Written by Maggie
Jan 05 2021
Japanese camellia is one of the traditional ornamental plants in China and has a very long history of early cultivation. Japanese camellia for its dignified and generous appearance and powerful nutritional value to win many flower friends' love. How to care for Japanese camellia when growing it? Let's look together!
There are many reasons for the withered tip of Japanese camellia. Diseases, too much light, too much fertilization or too much water will make the withered tip of Japanese camellia grow badly. In case of disease, trim the diseased leaves and spray Japanese Camellia. If the maintenance is caused by improper, reasonable remedies should be made according to different circumstances, and the maintenance mode should be adjusted in the later period. The following are details of how to care for Japanese camellia leaf tips withered.
During Japanese camellia growing, the tips of the leaves appear scorched, possibly due to anthrax. Poor Japanese Camellia growth, improper maintenance, or inappropriate environment during maintenance can cause illness in Japanese Camellia. If Japanese Camellia has anthrax, the leaves and diseased branches need to be cut and burned together, and the Japanese Camellia should be sprayed with a polybalm or methyl topazin.
Japanese Camellia loves light and needs light during growth, but is not light resistant. During maintenance, Japanese Camellia lost a lot of water when exposed to strong light, causing the tips of the leaves to become dry and charred. Move Japanese Camellia to a well-ventilated environment and avoid the midday glare during the summer.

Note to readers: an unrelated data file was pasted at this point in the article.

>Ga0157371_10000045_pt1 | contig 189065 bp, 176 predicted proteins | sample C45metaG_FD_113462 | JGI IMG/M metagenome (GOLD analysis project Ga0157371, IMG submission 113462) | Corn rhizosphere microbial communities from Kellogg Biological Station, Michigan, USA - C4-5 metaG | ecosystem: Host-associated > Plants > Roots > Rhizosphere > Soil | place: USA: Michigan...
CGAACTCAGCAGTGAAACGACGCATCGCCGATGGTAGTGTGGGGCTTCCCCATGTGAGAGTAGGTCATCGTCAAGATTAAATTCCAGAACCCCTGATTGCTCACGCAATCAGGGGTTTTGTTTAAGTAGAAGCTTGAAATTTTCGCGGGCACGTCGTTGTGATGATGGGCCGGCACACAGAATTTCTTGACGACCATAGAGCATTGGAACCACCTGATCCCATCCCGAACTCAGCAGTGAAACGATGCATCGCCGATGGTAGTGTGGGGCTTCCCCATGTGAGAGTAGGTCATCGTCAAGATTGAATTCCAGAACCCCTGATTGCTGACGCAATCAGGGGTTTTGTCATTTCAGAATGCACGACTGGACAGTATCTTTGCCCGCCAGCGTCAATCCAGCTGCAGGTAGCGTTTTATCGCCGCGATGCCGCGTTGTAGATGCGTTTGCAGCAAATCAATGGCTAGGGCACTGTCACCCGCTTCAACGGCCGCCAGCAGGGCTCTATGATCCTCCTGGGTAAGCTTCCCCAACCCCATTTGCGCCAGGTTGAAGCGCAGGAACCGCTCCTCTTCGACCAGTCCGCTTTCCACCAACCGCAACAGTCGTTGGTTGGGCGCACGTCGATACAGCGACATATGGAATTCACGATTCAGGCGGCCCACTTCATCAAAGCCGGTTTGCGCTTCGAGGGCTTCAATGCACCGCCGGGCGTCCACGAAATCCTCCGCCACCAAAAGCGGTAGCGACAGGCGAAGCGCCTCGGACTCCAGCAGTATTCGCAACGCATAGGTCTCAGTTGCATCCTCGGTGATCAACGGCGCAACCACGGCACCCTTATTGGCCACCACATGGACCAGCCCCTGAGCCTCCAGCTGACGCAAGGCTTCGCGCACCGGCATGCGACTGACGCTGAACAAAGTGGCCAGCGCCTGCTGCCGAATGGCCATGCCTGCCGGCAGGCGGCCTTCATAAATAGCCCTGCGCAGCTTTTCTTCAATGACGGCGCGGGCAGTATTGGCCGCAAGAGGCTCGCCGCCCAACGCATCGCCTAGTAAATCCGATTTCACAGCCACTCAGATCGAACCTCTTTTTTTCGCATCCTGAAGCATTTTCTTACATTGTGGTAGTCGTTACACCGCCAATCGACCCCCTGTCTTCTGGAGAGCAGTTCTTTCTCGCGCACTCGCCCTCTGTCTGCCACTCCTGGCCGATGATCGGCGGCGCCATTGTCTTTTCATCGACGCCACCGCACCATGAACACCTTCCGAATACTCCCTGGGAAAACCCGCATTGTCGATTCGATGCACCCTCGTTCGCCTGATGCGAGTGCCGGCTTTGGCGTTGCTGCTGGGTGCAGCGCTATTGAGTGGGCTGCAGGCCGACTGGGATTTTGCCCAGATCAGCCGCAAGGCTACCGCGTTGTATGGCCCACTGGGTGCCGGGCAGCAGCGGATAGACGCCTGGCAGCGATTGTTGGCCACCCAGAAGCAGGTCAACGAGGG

During Japanese Camellia growing, you need to have the right amount of fertilizer, but use it wisely. Too much fertilizer or too much fertilizer can make Japanese camellia's roots burn, making them less able to absorb nutrients and water, and leaving them dry and charred. If too much fertilizer is needed, water Japanese Camellia to dilute the fertilizer and fertilize it properly later.
Japanese Camellia prefers wet weather, but Japanese Camellia is not waterlogged and should be watered properly during maintenance. Too much water during the growing period can make the pots waterlogging and leave the Japanese Camellia's roots to rot and its leaves to burn. If too much water is needed, loosen and drain the Japanese Camellia to accelerate evaporation.
The new Japanese camellia leaf droop is mainly caused by improper maintenance, soil alkalization and soil agglomeration will affect the root system growth, which will make the new Japanese camellia leaf droop. Japanese Camellia needs plenty of light during its growth, which can cause the leaves to limp and wilt, and too much water and fertilizer. Japanese Camellia's roots become damaged, causing the leaves to droop. The following are details of how to care for Japanese camellia new leaf droops.
Japanese Camellia is a plant that likes acid soil. When irrigated with tap water for a long time during the growth period, the acidity of the pot soil will decrease, and the alkalization and ceiling of the soil will affect the growth of the root system, leading to the drooping of the new leaves of Japanese Camellia. Adding ferrous sulphate solution to Japanese camellia, fermenting rice water or beer water after soil alkalization can adjust the acidity and alkalinity of soil.
Japanese Camellia love light, and during its growth, its new leaves will droop because they are in the shade indoors for a long time and lack light. If the Japanese Camellia lacks light, move it to a well-lit location outside and give it plenty of light to grow properly. Japanese Camellia is intolerant of high light and needs shade during the summer.
Japanese Camellia prefers wet weather and is not waterlogged. It is suitable for growing in a warm, wet and well-ventilated climate. Too much water will cause the root system of Japanese Camellia to rot and make the leaves droop. If there is too much water in the pot, drain the Japanese Camellia and place the pot in a warm and ventilated place to accelerate evaporation.
During Japanese camellia, you need the right amount of fertilizer for the flowers and leaves to grow, and the new leaves may droop because of too much fertilizer. If fertilization is too much during curing, you can dilute the fertility with appropriate amounts of water and adjust the amount and frequency of fertilization in the later period. Thin fertilizer should be applied frequently before flowering and stopped during winter.